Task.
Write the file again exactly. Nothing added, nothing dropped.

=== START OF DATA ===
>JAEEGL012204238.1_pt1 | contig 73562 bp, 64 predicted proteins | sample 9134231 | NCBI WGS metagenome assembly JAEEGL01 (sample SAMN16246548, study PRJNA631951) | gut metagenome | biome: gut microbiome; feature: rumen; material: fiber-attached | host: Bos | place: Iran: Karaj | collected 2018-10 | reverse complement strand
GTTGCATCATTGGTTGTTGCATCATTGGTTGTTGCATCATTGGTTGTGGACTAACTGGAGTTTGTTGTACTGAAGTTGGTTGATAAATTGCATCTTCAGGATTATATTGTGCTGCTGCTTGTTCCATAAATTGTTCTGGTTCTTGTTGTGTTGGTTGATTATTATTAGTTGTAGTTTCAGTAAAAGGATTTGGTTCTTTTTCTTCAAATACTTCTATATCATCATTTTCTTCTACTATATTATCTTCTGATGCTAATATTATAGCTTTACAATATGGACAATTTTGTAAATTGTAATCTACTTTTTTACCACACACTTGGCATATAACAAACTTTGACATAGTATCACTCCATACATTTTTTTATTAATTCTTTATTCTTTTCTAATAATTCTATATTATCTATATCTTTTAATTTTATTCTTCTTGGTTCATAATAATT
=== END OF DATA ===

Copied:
>JAEEGL012204238.1_pt1 | contig 73562 bp, 64 predicted proteins | sample 9134231 | NCBI WGS metagenome assembly JAEEGL01 (sample SAMN16246548, study PRJNA631951) | gut metagenome | biome: gut microbiome; feature: rumen; material: fiber-attached | host: Bos | place: Iran: Karaj | collected 2018-10 | reverse complement strand
GTTGCATCATTGGTTGTTGCATCATTGGTTGTTGCATCATTGGTTGTGGACTAACTGGAGTTTGTTGTACTGAAGTTGGTTGATAAATTGCATCTTCAGGATTATATTGTGCTGCTGCTTGTTCCATAAATTGTTCTGGTTCTTGTTGTGTTGGTTGATTATTATTAGTTGTAGTTTCAGTAAAAGGATTTGGTTCTTTTTCTTCAAATACTTCTATATCATCATTTTCTTCTACTATATTATCTTCTGATGCTAATATTATAGCTTTACAATATGGACAATTTTGTAAATTGTAATCTACTTTTTTACCACACACTTGGCATATAACAAACTTTGACATAGTATCACTCCATACATTTTTTTATTAATTCTTTATTCTTTTCTAATAATTCTATATTATCTATATCTTTTAATTTTATTCTTCTTGGTTCATAATAATT